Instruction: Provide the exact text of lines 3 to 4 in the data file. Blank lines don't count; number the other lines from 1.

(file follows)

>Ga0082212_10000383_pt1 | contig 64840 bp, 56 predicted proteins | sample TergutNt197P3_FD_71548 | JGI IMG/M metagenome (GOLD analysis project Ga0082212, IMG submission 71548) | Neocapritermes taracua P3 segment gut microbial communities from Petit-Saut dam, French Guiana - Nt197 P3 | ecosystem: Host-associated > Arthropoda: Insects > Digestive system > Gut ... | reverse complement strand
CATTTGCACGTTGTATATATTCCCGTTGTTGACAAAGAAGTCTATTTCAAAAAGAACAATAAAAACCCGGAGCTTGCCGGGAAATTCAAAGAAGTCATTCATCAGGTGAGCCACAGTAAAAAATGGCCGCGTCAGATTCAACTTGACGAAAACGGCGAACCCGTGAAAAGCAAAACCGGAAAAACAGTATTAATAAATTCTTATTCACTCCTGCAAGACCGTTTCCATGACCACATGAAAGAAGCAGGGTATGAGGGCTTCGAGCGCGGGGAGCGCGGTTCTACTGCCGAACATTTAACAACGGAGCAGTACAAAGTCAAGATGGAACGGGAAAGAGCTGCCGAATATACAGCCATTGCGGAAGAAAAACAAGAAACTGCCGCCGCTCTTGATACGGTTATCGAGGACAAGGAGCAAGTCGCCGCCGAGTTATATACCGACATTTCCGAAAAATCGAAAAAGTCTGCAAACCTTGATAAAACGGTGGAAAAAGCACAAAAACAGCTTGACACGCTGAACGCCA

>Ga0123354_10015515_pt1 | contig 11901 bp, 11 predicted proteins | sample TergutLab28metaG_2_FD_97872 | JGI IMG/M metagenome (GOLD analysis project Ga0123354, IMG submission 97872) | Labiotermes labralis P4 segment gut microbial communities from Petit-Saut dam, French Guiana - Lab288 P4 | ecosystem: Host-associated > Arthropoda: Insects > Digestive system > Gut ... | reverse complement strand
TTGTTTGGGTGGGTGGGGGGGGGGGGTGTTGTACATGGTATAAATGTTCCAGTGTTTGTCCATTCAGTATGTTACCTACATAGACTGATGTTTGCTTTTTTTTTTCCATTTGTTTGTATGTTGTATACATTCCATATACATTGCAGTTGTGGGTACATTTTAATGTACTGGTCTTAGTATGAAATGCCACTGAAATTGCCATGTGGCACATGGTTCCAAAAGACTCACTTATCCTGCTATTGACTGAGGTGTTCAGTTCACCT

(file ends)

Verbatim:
>Ga0123354_10015515_pt1 | contig 11901 bp, 11 predicted proteins | sample TergutLab28metaG_2_FD_97872 | JGI IMG/M metagenome (GOLD analysis project Ga0123354, IMG submission 97872) | Labiotermes labralis P4 segment gut microbial communities from Petit-Saut dam, French Guiana - Lab288 P4 | ecosystem: Host-associated > Arthropoda: Insects > Digestive system > Gut ... | reverse complement strand
TTGTTTGGGTGGGTGGGGGGGGGGGGTGTTGTACATGGTATAAATGTTCCAGTGTTTGTCCATTCAGTATGTTACCTACATAGACTGATGTTTGCTTTTTTTTTTCCATTTGTTTGTATGTTGTATACATTCCATATACATTGCAGTTGTGGGTACATTTTAATGTACTGGTCTTAGTATGAAATGCCACTGAAATTGCCATGTGGCACATGGTTCCAAAAGACTCACTTATCCTGCTATTGACTGAGGTGTTCAGTTCACCT